Sigg water bottles get excellent ratings at Buzzillions.com and Amazon.com, where reviewers praise the lightweight design, array of color options and lack of a metallic taste. Most owners say Sigg bottles do a great job of keeping water fresh. However, even reviewers who like the Sigg bottles overall acknowledge that they dent easily. One of the biggest complaints about Sigg bottles is that the opening is too narrow to accommodate ice cubes and makes it harder to clean the interior of the bottle. Sigg water bottles are dishwasher-safe, but the company recommends washing by hand. To meet the needs of consumers who want a wider opening, Sigg offers wide-mouth bottles in the Classic Traveler shape (*Est. $25 for 1-liter bottle) and Sport version (*Est. $25 for 0.75-liter bottle), both of which easily accommodate ice cubes. The Widemouth Sigg bottles come in almost as many colors and patterns as the Classic bottles.
It's worth noting that Sigg offers a Steelworks line, which boasts the traditional Traveler bottle (*Est. $22 for 1-liter bottle) as well as a Vintage Flask (*Est. $20 for 0.4-liter bottle), Thermos (*Est. $35 for 0.75-liter bottle) and Metro Mug (*Est. $25 for 8.5-oz. bottle), among other styles, in 18/8 food-grade stainless steel. While the line appears to be slow to catch on with reviewers, it seems to be a good option for Sigg loyalists who want a more durable steel bottle.
Nalgene also ventured into the metal water bottle market with the Guyot Designs Backpacker (*Est. $25 for 32-oz. bottle), but it appears Guyot Designs is now exclusively selling this bottle. The Backpacker is made from 18/10 stainless steel, with a wide mouth that can accommodate ice and most filtration systems. In a Good Housekeeping review, testers appreciate the attached lid and large mouth for easy cleaning. However, the Guyot Designs Backpacker is quite heavy at 12.3 ounces empty, some testers find the lip too thick to drink from comfortably and the water bottle dented in a drop test. The Guyot Designs Backpacker also receives an Editor's Choice award from Outside magazine.
EarthLust is another company producing metal water bottles, although not quite on the scale of Nalgene, Sigg or Klean Kanteen. Their stainless-steel water bottles (*Est. $16 for 13-oz. bottle) are available in 13-ounce, 20-ounce and 1-liter sizes in various colors and designs. The stainless-steel body is topped with a BPA-free polypropylene cap and a metal carabiner for easy portability. EarthLust bottles aren't as ubiquitous as other metal water bottles, so they attract fewer reviews. HuffingtonPost.com reviewer Lindsay Armstrong suggests EarthLust as a more stylish alternative to the Klean Kanteen. "This is where water bottle meets fashion accessory!" she writes. Elizabeth Turner, the editor in chief of Vegetarian Times, calls the EarthLust water bottle one of her "personal faves," saying she gets lots of compliments on her small 13-ounce bottle.
All of the metal water bottles mentioned above are single-walled, meaning they'll sweat and feel cold or hot to the touch depending on the liquid you put into them. ThinkSport water bottles (*Est. $20 for 25-oz. bottle) are double-walled stainless steel with a vacuum seal, so they don't sweat or transmit heat or cold to the exterior. ThinkSport bottles are BPA-free, and are available in 12- or 25-ounce sizes in silver and several other colors with an attached screw top. These water bottles also include a removable mesh filter that prevents ice cubes and tea leaves from entering the spout. The ThinkSport is a top pick in the Gardenaut comparative test, where it scores excellent ratings for durability, value, insulation and design. After four hours in a hot car, the water temperature inside the ThinkSport bottle didn't exceed 60 degrees. Among owners on Amazon.com, the ThinkSport gets high marks for keeping water cool, and the exterior doesn't heat up when the bottle is filled with boiling water. However, multiple owners complain about the cap strap getting in the way when drinking from this bottle.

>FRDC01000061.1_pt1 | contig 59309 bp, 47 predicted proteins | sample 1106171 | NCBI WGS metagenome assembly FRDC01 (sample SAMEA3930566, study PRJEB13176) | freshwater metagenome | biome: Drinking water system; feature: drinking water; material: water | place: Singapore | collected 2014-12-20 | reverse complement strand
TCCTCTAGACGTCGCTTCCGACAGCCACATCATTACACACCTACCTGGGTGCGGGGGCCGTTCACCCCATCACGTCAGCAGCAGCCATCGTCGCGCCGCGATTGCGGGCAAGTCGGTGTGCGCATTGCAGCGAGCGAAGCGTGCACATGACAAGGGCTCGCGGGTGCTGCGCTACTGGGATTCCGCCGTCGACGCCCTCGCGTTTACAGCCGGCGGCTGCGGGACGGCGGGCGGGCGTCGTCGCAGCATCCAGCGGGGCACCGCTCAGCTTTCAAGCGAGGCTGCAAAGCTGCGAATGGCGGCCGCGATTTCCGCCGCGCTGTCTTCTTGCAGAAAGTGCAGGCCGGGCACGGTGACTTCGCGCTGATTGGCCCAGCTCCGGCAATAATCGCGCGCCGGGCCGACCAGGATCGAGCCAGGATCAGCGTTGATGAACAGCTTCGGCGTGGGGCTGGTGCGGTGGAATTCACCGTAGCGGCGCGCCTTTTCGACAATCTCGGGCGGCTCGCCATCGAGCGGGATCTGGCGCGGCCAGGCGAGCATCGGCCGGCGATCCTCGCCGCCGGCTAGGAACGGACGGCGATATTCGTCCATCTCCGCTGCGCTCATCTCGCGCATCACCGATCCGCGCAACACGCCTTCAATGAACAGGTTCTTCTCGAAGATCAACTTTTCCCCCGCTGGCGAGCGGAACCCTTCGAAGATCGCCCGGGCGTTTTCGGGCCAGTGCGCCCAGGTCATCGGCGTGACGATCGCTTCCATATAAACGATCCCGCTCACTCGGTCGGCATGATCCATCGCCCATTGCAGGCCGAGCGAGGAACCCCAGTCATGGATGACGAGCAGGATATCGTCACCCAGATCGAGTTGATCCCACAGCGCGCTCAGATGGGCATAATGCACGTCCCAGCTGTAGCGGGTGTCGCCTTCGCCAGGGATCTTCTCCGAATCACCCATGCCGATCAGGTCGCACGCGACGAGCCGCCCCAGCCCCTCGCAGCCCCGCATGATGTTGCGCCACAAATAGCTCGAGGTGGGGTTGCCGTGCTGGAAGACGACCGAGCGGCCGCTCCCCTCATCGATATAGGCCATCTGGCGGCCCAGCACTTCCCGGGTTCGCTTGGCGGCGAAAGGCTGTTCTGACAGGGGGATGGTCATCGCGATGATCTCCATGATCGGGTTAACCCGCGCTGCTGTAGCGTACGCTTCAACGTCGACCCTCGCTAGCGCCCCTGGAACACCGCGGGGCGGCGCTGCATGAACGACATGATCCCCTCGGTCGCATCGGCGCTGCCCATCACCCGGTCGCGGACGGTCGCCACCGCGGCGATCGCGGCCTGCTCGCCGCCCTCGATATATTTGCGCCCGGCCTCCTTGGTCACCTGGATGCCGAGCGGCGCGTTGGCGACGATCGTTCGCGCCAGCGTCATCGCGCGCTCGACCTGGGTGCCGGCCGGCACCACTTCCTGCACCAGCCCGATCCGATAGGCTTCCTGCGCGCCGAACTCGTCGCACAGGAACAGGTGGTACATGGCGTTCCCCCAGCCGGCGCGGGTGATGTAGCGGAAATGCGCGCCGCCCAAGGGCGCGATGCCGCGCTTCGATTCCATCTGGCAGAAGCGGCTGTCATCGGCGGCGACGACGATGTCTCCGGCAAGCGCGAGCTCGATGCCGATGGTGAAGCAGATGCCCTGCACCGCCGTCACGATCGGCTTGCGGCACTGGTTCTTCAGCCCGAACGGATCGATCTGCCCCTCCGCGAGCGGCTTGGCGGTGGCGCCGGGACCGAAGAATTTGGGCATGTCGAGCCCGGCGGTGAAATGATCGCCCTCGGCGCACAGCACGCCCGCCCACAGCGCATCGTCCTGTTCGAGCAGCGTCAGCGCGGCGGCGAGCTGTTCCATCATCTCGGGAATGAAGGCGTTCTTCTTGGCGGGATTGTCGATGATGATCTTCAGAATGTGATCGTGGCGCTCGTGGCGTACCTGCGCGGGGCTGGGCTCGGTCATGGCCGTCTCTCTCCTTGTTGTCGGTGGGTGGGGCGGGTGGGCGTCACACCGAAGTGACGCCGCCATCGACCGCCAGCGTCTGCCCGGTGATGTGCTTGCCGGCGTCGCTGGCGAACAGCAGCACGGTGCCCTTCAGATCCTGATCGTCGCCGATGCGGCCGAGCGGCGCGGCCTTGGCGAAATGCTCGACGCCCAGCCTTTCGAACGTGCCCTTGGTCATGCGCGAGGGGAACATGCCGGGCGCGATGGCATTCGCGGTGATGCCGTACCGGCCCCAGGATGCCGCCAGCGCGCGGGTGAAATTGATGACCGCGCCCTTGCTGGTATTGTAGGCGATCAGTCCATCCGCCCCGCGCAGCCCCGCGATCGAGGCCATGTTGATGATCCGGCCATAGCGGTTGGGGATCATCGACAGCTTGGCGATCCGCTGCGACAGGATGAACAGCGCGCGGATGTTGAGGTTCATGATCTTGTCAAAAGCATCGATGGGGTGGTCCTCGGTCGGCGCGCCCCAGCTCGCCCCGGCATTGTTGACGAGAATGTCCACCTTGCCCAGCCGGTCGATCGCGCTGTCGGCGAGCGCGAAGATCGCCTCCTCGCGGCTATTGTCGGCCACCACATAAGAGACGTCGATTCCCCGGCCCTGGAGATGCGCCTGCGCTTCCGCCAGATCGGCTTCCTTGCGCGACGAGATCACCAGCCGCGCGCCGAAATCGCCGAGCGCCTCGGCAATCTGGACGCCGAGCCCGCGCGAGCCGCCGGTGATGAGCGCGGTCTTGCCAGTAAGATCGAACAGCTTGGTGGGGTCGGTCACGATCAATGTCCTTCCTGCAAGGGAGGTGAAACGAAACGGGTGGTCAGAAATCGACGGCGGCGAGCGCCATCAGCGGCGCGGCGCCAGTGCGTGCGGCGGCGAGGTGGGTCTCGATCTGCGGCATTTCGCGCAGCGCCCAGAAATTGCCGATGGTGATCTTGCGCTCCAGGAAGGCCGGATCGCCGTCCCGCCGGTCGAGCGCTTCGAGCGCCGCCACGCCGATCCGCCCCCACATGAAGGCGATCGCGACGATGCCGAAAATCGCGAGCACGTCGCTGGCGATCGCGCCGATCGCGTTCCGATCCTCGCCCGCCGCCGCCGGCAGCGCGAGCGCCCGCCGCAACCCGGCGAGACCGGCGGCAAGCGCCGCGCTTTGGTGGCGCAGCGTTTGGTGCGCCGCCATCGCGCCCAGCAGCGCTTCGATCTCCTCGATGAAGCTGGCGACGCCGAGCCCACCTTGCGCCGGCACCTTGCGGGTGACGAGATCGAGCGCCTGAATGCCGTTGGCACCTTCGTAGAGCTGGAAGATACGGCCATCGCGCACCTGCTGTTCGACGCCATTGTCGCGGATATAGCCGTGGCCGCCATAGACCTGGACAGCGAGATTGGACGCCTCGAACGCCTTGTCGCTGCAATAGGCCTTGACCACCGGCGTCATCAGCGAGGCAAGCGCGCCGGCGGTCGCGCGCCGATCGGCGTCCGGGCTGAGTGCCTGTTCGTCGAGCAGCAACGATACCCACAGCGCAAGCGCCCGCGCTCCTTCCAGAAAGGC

Almost synonymous with insulated containers, Thermos also offers double-walled, vacuum-sealed stainless-steel bottles. The Raya Vacuum Insulated Hydration Bottle (*Est. $21 for 18-oz. bottle) boasts a push-button lid and straw. Available in a variety of stylish designs, it outperformed all other bottles in Gardenaut's insulation test, earning it a Top Pick. The Thermos Vacuum Insulated Commuter Bottle (Est. $31 for 16-oz. bottle) offers a similar push-button lid, but instead of a straw, this container has an open top for sipping without constraints. The Commuter offers fewer style options than the Raya, but HuffingtonPost.com says, "The Vacuum Insulated Commuter Bottle is a great, versatile container for everyday use."
The Green Bottle (*Est. $17 for 25-oz. bottle) also received attention from reviewers, but not nearly as much as other manufacturers' water bottles. HuffingtonPost.com recommends the Green Bottle as a less expensive alternative to comparable containers. In fact, this bottle is priced relatively close to ThinkSport's and Klean Kanteen's bottles, but the few Amazon.com reviews we saw aren't overwhelmingly positive. Users complain that the Green Bottle isn't durable and that the paint peels or seems to melt.